yetanothermoviecritic/ March 12, 2018/ 2016, Film/ 0 comments

5/10

Bellissimo, Bellissimo. What a beautiful way to headline the upcoming Lavazza Italian Film Festival with the very first Italian-Australian co-production feature film. The Space Between highlights a strong debut for director Ruth Borgobello and sets the scene for falling in love with luscious Italian landscapes and enchanting stories to come.

Having moved back to his hometown, Udine in Northern Italy, 35-year-old Marco (Flavio Parenti) has returned to look after his aging father and numb the loss of his mother. In spite of being a talented chef, he now works in a dispirited job as a factory worker and is comfortable being uncomfortable. Marco soon encounters a young Australian in Olivia (Maeve Dermody), whose youthful exuberance wistfully begins to stir life once more in the ex-chef. Slowly but surely, a deeper friendship grows and both begin to realize what it takes to bridge the gap between loss and love and to intersect the void of reality to connect our dreams.

Whilst being somewhat of a simple story to tell, it thankfully still managed to both shock and surprise me. Events occur that are best experienced without the knowledge of online spoilers and which are central to the themes at hand. The process of learning how to deal with loss and to move on to achieving our dreams is an issue in the heart of most films but one that is dealt a fresh setting in The Space Between. Borgobello cleverly uses the specific location of Italy, to relay a subtle cultural commentary on the state of matters, portraying how the Italian people are suffering in similar fashions to Marco. This is what elevates it above the cliché’ theme presented, as its truly refreshing to see it in a new environment and to explore a culture that otherwise may have gone unnoticed to the world.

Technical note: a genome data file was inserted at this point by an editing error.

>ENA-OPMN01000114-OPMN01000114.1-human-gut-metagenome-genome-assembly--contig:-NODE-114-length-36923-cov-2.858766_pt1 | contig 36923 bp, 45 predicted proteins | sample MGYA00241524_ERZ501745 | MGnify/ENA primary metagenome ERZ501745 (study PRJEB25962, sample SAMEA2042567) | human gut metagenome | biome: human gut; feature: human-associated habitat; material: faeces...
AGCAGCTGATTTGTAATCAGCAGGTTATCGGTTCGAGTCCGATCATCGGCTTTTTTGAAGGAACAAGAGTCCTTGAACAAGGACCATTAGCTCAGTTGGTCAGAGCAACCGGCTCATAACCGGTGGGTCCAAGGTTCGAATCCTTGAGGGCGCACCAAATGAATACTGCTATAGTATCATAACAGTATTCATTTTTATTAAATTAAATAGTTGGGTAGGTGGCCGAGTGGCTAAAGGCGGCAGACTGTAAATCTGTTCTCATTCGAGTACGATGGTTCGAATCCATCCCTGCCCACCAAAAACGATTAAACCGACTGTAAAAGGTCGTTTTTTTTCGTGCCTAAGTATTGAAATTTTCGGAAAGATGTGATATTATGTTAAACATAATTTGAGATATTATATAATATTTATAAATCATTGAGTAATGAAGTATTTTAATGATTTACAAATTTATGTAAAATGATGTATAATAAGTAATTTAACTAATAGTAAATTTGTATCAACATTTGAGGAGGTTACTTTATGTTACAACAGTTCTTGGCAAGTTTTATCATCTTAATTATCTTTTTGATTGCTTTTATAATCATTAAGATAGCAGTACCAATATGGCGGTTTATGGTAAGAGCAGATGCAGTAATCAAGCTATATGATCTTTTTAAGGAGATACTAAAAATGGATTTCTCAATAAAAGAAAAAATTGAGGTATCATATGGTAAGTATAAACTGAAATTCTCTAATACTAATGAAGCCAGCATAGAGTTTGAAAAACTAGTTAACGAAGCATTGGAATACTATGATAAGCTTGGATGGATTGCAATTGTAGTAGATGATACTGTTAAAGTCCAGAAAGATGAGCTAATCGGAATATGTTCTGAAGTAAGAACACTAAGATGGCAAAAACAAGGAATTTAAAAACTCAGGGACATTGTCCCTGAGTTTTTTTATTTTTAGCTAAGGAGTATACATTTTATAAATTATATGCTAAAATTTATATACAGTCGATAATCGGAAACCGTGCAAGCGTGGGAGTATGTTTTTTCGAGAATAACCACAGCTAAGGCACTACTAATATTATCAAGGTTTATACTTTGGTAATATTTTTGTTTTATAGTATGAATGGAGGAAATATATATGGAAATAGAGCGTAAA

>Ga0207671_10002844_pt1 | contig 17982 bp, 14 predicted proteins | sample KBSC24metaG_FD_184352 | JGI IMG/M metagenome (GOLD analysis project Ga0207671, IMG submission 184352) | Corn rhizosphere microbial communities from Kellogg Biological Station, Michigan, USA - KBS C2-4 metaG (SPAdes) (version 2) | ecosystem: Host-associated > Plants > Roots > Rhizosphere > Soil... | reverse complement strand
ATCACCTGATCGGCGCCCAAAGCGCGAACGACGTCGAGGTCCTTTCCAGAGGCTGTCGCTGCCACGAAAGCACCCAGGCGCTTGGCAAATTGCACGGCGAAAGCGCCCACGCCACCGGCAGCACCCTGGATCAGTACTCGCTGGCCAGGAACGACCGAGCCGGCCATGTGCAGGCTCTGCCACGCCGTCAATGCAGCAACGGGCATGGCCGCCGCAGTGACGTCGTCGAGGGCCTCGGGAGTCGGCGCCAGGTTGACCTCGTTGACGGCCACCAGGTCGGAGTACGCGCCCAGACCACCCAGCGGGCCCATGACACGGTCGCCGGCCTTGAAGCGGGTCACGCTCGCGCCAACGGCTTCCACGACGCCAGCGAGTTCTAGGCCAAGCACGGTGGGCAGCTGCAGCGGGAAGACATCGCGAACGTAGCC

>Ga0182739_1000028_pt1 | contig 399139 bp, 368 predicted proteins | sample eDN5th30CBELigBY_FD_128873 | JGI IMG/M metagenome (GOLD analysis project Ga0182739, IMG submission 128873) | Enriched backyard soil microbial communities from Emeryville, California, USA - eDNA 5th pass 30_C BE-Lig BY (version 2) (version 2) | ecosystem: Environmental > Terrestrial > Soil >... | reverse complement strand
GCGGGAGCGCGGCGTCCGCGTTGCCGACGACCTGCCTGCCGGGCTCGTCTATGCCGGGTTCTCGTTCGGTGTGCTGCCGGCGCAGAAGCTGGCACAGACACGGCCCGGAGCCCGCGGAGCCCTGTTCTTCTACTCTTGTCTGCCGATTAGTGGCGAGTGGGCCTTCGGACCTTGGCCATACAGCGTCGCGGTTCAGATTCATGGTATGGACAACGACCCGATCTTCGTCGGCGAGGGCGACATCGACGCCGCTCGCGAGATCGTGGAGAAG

As a love story, it’s not as witty or captivating as Richard Linklater’s Before Sunrise trilogy, however, it still remains charming enough to watch. Flavio and Maeve bounce off each other nicely, with particular praises going to the way Borgobello has written their dialogue. I thoroughly enjoyed how real each character felt and in the way, they interacted with each other. They were a few times in which I thought a certain line felt off or how a particular conflict seemed forced instead of being developed naturally but overall the plot was a joy to watch. It’s one of the more authentic love stories I’ve seen recently and one I want to know more about by the time the credits begin to roll.

After speaking with the director and thinking about the film after seeing it, the more I enjoy the underlying ideas it provokes. It seems almost universal the connections Borgobello wants us to view and I for one can’t stop thinking about how bridging those gaps between loss and love are witnessed constantly in my life. A simple but beautiful story, that echoes in the fine cinematography of the Italian landscapes by Katie Milwright, and a perfect start to your Italian film festival watch list.

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